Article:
Davis Auditorium, Room 412 (4th Floor), Schapiro Center, Columbia University, 530 W 120th St, New York, NY 10027, USA
The city of New Delhi is ranked as the world’s most polluted national capital in terms of air quality. Environmental pressures resulting from explosive urban expansion pose serious challenges for India’s ecological heritage and rich biodiversity.
Columbia Global Centers | Mumbai invites you to an event featuring a presentation by the distinguished conservation architect, Ratish Nanda, who will share the story of the recent restoration of the 16th-century heritage park, Sunder Nursery, considered to be “New Delhi’s Central Park.” Located in the heart of India’s capital, the site is significant for its Mughal monuments and its vast and experimental heritage of trees and plants. Its conservation by the Aga Khan Trust for Culture marks a turning point for public parks in New Delhi and nature reserves in other urban areas.
The presentation will be followed by a discussion on urbanization and green spaces moderated by Dr. Ravina Aggarwal and featuring Professor Ruth DeFries, who has worked extensively on land transformation and wildlife conservation in India.
The event will also showcase the upcoming Urban Works Innovation Challenge Phase 2, a collaborative initiative between the Mumbai Center and the Fu Foundation School of Engineering and Applied Sciences.
This event is part of a 10-event series celebrating the Columbia Global Centers' 10th anniversary. Click here to learn about the other events in this series.
About the Speakers
Ratish Nanda is a distinguished conservation architect and CEO of the Aga Khan Trust for Culture in India. Mr. Nanda heads multi-disciplinary teams which are presently undertaking two major urban conservation projects in India- the Nizamuddin Urban Renewal Initiative in New Delhi and the Qutb Shahi Heritage Park Conservation in Hyderabad. As a part of the Aga Khan Trust, he was also responsible for the Baghe Babur restoration (2002-2006), in Kabul, Afghanistan and the garden restoration of Humayun’s Tomb (1999-2003) in New Delhi. Mr. Nanda has previously worked for Historic Scotland in Edinburgh and the Indian National Trust for Art and Cultural Heritage’s New Delhi Chapter. He has served as an International Council on Monuments and Sites expert to missions in Iran, Turkey and Nepal; lectured in more than twenty countries; and authored over fifty articles and publications including, ‘Delhi, the Built Heritage: A listing’ and ‘Rethinking Conservation: Humayun’s Tomb’. His many awards include the Chishti India Harmony Award (2014), the Eisenhower Fellowship (2007), the Sanskriti Award for Social and Cultural Achievement (2004), the ‘Urban Hero’ title by Prince Claus Fund, Aga Khan Foundation International Scholarship and the Charles Wallace Conservation Fellowship (1997). Mr. Nanda studied architecture at the TVB School of Habitat Studies, New Delhi and holds a Masters in Conservation Studies from the Institute of Advanced Architectural Studies, University of York, England.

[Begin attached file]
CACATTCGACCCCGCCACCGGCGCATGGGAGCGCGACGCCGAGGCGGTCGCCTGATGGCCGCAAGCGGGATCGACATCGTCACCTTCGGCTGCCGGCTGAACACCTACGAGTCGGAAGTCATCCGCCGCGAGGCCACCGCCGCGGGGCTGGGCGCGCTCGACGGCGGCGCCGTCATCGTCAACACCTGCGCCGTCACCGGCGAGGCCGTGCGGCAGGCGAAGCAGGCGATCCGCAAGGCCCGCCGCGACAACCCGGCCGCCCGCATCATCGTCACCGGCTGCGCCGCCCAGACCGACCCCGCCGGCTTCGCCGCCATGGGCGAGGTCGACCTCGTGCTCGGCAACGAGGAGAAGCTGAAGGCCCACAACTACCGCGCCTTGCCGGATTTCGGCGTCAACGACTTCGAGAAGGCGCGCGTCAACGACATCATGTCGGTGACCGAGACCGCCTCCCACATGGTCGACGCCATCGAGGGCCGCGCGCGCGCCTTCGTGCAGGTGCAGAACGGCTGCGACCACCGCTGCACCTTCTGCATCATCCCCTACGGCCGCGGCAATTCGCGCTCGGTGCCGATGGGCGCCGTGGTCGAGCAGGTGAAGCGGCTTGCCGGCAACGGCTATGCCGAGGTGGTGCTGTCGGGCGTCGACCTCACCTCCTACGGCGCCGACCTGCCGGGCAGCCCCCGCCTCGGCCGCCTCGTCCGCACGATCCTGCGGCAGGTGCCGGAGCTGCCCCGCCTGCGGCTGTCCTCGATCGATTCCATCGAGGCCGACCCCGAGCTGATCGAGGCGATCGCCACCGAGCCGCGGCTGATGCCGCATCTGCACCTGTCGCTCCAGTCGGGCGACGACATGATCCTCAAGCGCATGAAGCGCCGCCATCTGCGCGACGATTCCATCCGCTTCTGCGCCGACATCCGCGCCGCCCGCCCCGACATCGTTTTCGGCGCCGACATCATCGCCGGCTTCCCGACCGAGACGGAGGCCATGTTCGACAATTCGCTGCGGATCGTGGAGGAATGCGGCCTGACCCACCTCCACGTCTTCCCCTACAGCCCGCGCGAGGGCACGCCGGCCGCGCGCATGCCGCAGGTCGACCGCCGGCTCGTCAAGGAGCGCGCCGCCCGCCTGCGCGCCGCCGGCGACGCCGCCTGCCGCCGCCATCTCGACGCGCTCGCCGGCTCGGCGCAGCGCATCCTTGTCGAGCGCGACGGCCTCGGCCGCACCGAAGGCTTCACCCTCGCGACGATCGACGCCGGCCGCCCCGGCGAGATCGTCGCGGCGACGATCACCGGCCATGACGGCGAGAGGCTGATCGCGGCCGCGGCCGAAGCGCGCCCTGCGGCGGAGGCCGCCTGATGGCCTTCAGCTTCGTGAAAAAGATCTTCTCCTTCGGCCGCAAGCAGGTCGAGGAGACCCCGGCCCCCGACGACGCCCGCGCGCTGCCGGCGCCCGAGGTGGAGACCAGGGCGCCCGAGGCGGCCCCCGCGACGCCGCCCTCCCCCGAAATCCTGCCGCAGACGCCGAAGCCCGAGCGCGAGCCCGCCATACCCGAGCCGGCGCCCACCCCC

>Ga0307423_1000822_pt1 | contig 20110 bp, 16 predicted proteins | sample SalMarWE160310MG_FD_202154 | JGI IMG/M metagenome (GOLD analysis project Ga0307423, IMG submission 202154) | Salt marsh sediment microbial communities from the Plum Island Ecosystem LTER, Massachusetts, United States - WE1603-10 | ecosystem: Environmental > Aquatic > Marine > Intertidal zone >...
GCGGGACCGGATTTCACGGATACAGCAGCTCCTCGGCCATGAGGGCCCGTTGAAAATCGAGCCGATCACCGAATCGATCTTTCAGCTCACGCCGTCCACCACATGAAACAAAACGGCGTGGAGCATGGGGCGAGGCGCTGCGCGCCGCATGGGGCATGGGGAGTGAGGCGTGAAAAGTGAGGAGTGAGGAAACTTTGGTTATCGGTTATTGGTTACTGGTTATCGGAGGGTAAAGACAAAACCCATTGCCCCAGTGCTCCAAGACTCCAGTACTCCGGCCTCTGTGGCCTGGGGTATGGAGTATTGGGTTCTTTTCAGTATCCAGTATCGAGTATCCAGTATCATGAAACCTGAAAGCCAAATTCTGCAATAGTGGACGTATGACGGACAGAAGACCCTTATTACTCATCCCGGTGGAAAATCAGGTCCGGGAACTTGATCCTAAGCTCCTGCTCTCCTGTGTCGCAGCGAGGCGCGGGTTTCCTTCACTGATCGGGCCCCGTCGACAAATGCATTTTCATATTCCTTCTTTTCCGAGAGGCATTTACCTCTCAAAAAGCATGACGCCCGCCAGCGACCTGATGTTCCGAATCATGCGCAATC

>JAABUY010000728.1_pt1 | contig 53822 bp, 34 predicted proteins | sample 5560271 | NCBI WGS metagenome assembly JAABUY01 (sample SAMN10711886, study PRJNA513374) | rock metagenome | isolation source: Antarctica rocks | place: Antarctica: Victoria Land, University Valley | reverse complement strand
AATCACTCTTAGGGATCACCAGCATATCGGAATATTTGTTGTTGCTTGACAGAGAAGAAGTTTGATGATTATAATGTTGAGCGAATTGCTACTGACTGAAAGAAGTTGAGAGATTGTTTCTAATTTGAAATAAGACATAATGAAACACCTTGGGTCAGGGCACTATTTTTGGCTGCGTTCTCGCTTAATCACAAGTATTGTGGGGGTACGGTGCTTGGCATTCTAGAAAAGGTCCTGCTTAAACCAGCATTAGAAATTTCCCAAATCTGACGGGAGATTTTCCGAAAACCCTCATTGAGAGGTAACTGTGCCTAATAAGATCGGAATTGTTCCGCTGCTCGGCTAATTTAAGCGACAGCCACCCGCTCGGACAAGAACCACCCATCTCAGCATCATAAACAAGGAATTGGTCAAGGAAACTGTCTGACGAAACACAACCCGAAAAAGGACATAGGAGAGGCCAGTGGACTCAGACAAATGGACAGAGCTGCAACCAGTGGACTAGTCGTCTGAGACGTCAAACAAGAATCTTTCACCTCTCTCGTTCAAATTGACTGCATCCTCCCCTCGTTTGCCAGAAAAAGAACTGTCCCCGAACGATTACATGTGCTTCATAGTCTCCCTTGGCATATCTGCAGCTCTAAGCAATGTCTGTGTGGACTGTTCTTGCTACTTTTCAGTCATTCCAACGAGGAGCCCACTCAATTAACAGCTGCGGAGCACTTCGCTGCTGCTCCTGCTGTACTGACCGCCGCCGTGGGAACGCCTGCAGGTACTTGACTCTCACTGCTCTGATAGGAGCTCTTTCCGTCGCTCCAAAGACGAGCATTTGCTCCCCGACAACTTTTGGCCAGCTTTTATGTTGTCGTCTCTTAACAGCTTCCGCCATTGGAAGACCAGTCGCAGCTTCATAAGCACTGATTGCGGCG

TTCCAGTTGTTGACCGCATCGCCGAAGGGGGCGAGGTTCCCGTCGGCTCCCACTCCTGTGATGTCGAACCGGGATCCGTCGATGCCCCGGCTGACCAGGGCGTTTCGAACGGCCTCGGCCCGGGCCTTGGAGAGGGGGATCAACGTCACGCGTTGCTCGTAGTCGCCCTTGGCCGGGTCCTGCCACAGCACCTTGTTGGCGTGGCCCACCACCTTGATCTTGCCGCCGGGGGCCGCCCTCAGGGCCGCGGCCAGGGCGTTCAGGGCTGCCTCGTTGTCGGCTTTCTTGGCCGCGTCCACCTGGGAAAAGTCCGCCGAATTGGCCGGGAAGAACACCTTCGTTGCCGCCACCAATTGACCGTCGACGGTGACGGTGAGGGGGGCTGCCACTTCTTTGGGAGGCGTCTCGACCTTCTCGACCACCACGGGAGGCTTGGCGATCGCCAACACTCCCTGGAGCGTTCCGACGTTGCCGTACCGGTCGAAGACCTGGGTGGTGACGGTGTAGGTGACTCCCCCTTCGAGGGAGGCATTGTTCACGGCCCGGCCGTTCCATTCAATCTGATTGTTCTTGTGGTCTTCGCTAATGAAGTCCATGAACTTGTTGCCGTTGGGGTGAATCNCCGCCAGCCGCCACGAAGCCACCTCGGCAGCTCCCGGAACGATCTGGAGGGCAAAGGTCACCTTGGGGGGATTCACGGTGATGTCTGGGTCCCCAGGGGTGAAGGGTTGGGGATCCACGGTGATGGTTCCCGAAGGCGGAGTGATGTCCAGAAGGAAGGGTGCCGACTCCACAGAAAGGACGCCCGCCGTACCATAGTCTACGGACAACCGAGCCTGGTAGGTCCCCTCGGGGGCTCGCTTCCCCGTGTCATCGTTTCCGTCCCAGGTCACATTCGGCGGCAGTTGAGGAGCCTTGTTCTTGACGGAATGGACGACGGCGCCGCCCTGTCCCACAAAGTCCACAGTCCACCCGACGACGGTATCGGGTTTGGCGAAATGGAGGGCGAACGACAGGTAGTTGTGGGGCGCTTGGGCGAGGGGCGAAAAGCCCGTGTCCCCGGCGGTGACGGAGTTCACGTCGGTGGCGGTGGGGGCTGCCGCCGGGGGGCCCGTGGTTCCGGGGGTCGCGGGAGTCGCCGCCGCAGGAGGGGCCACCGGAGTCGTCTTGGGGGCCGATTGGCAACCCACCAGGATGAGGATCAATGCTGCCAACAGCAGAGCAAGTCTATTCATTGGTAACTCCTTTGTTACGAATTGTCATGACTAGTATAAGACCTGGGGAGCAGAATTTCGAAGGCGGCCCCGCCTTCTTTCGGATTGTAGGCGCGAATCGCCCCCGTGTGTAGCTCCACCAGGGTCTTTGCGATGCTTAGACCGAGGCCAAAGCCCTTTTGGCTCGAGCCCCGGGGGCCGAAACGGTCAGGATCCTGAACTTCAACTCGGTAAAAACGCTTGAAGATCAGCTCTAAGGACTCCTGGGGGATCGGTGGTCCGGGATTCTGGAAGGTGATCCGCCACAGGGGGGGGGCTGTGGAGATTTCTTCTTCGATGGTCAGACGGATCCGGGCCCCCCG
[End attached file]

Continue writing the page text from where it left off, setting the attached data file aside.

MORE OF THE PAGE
Ruth DeFries is Professor of Ecology and Sustainable Development at Columbia University in New York, and Chair of the Faculty Advisory Committee of the Columbia Global Centers | Mumbai. She uses images from satellites and field surveys to examine how the world’s demands for food and other resources are changing land use throughout the tropics. Her research quantifies how these land use changes affect climate, biodiversity and other ecosystem services, as well as human development. She was elected as a member of the U.S. National Academy of Sciences, and is a recipient of the MacArthur Genius award. In addition to over 100 scientific papers, she is committed to communicating the nuances and complexities of sustainable development to popular audiences, most recently through her book 'The Big Ratchet: How Humanity Thrives in the Face of Natural Crisis.' She is committed to linking science with policy, for example through her involvement with the Environmental Defense Fund, Science for Nature and People, World Wildlife Fund, and reconciling conservation and development in central India.
Ravina Aggarwal has been the Director of the Columbia Global Centers | Mumbai since 2015. She is a sociocultural anthropologist with a doctoral degree from Indiana University in 1994. Dr. Aggarwal taught in the Department of Anthropology at Smith College, where she became a tenured faculty member. Her research is based on extensive fieldwork in the Himalayas and her areas of study and teaching included political anthropology, peace-building, cultural studies, gender, and development. Prior to joining the Mumbai Center, Dr. Aggarwal worked at the Ford Foundation’s New Delhi office from 2007-2015, where she was responsible for strategic planning and grant-making for programs on development, social justice and public policy, with a focus on the fields of education, media and information technology, and arts and culture. She serves on the Advisory Board of the Mumbai-based Urban Design Research Institute and is one of the two founders of the Ladakh Arts and Media Organisation. Dr. Aggarwal is the author of several publications, including Beyond Lines of Control: Performing the Border in Ladakh, India (Duke University Press, Seagull Books) and the editor of Into the High Ranges (Penguin India) and Forsaking Paradise (Katha). She has recently completed Songbird (forthcoming Zubaan), a mystery novel for young adults set in the Himalayas.